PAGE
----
Yet Thailand is not as insulated as this might suggest. Sethaput Suthiwart-Narueput, chief economist at SCB Securities, says Bangkok remains vulnerable to a US slowdown since most of its exports to China – about 9.5 per cent of total shipments, up from 4.4 per cent in 2001 – are components used to make goods bound for the US.

The picture is not black and white and decoupling is not an “either/or phenomenon”, says Paul Sheard, global chief economist at Lehman Brothers. Asia emerged relatively unscathed from the 1991 US recession but was much harder hit by the “tech recession” of 2001. Similarly, this time, depending on the precise nature of any downturn, commodity-rich Australia, Indonesia and Malaysia might fare better than, say, countries specialising in electronics, such as Taiwan or South Korea.

Indonesia, for example, has already noticed its non-oil and gas exports slowing to the US. Mari Pangestu, trade minister, told the Financial Times: “Our strategy now is to diversify markets and diversify products. We think the growth market is still Asia, although if the US does fall into recession it will have an impact on the high-growth economies.”

The US remains India’s largest export market, reducing the country’s chances of surviving a US downturn unscathed. The Reserve Bank of India says it has already seen a slowdown in the crucial software and services exports.

By contrast, Australia’s reliance on US exports has substantially diminished. Tim Harcourt, chief economist at the Australian Trade Commission, points out that the US share of Australia’s exports has fallen from 10 per cent to just 6 per cent as “Australia has benefited from the global economy firing on more cylinders than usual.”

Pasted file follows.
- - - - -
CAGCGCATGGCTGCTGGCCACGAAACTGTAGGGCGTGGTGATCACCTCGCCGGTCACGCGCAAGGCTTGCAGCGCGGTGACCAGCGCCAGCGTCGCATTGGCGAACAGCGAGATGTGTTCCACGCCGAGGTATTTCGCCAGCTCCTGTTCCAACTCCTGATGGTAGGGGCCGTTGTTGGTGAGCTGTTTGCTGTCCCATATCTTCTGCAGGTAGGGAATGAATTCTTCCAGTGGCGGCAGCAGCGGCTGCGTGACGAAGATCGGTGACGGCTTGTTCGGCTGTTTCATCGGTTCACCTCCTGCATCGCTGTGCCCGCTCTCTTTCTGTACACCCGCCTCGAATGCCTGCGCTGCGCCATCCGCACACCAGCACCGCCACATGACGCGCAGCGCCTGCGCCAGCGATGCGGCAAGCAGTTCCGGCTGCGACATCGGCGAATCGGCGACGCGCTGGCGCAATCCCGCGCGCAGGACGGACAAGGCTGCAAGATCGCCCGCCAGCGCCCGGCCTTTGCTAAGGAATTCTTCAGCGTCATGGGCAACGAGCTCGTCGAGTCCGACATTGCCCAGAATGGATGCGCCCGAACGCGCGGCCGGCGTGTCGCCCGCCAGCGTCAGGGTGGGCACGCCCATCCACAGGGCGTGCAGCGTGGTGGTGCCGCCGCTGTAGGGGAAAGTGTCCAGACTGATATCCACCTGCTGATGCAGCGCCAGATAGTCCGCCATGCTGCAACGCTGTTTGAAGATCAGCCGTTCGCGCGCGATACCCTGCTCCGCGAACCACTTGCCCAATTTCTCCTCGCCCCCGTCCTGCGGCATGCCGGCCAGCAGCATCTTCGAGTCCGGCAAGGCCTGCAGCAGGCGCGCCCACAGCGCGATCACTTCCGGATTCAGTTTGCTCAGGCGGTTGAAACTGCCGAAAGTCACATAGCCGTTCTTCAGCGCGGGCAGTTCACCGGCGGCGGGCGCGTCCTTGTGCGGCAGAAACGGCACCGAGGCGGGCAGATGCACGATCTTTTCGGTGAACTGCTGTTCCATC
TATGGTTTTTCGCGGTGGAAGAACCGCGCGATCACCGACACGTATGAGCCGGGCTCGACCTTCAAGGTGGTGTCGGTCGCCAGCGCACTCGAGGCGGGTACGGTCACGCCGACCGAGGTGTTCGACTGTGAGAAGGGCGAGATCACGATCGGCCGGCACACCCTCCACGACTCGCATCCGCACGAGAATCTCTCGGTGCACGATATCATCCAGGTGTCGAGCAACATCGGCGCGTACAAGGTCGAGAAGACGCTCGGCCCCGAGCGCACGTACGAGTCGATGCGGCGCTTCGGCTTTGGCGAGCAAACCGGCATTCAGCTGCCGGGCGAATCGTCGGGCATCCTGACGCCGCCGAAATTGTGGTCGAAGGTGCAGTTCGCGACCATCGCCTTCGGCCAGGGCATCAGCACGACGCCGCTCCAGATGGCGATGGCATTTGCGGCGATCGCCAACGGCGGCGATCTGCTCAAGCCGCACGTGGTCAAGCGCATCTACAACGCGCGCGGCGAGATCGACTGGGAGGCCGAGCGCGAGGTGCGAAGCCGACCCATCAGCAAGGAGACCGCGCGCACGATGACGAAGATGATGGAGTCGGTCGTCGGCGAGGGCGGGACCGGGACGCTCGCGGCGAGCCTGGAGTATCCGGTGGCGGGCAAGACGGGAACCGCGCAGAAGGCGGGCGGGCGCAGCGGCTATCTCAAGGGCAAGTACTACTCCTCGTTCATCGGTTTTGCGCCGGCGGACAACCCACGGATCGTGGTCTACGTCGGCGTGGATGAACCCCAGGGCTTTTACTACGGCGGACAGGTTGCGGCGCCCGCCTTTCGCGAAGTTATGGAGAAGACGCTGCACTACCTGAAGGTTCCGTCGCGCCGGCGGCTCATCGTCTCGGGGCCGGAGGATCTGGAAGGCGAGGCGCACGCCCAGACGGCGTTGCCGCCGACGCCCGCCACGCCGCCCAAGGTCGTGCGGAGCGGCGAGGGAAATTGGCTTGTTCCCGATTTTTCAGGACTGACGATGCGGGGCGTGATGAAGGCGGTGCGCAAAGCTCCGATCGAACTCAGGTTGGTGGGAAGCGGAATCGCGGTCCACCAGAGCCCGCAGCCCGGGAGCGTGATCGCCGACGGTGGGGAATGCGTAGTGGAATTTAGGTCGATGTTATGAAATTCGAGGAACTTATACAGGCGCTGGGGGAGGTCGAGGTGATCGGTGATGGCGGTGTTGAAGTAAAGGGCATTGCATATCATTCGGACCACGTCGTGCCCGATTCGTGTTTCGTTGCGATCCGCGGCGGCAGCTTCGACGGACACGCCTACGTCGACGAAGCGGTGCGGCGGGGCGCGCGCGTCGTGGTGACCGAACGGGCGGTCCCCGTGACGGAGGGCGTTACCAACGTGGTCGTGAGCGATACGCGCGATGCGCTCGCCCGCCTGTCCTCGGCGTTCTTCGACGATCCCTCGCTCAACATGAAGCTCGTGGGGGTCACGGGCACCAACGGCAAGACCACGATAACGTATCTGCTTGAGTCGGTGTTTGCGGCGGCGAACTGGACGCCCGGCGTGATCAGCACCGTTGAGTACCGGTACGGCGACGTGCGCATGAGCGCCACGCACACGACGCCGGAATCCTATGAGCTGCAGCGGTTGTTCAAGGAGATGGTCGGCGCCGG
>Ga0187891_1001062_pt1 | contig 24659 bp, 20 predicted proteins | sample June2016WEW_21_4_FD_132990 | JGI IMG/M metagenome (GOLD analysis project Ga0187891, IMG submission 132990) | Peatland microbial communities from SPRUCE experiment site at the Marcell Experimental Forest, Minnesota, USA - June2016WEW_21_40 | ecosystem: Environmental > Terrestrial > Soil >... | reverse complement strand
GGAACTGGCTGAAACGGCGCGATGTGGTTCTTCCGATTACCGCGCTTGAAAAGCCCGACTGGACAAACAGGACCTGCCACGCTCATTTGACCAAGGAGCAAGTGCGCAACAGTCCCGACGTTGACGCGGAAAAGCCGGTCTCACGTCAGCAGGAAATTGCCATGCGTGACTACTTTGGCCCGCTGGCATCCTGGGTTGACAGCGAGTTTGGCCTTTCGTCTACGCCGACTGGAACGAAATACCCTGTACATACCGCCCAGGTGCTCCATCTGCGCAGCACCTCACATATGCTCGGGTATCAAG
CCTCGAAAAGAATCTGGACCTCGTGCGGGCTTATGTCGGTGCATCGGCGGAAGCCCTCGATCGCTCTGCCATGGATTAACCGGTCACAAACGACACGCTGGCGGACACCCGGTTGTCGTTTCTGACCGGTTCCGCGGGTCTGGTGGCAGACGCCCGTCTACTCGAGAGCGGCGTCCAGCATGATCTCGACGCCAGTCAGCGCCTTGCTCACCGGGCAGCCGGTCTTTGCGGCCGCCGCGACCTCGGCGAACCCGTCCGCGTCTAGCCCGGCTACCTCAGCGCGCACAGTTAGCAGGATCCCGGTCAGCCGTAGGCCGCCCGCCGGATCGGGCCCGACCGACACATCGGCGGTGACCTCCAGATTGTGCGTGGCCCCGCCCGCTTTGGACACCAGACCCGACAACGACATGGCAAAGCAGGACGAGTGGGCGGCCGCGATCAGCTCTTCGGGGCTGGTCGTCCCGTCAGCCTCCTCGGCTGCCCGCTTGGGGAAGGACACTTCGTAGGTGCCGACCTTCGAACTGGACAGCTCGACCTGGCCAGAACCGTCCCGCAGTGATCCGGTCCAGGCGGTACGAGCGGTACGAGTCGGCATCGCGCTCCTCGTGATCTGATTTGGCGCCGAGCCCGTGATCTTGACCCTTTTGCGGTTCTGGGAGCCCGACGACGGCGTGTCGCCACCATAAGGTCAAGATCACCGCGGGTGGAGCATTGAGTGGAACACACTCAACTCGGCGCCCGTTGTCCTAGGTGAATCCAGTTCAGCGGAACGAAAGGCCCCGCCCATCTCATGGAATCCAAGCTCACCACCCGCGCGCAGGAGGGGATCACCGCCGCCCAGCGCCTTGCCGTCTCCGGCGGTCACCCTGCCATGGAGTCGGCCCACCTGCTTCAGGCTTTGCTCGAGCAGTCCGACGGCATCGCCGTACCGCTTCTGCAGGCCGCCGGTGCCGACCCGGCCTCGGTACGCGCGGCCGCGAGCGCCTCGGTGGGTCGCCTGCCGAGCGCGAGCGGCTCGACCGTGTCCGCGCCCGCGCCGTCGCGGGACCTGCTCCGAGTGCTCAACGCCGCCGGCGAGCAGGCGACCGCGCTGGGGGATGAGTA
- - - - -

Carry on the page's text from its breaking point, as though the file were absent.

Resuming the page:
China and the health of its economy could be a key factor for many others in Asia. If China’s role as the world’s assembly plant is vulnerable to a US downturn, its infrastructure-led demand is less so. Barring the truly unexpected, even a US recession is not likely to push Chinese growth much below 9 per cent, against 11.4 per cent last year.

Depending on the components of that growth, there could be more demand for, say, raw materials and construction equipment and less for components and factory machinery.

That could slow, but not throttle, growth in some Asian economies. For example, both Singapore and Malaysia have seen a slowdown in their biggest export category, electronics.

But, according to Kit Wei Zheng, a Citigroup economist, Singapore is unlikely to suffer as big a slump as in 2001 because it has diversified into other export areas, including pharmaceuticals. Likewise, Malaysia is partly cushioned by the global demand for palm oil.

Diversification will only go so far, however, particularly if US consumption nosedives, says Mr Sheard. “Asia, centred on China, has become even more interlinked into the global economy, the driving impetus of which has been the US,” he said. It is hard to be global and decoupled at the same time.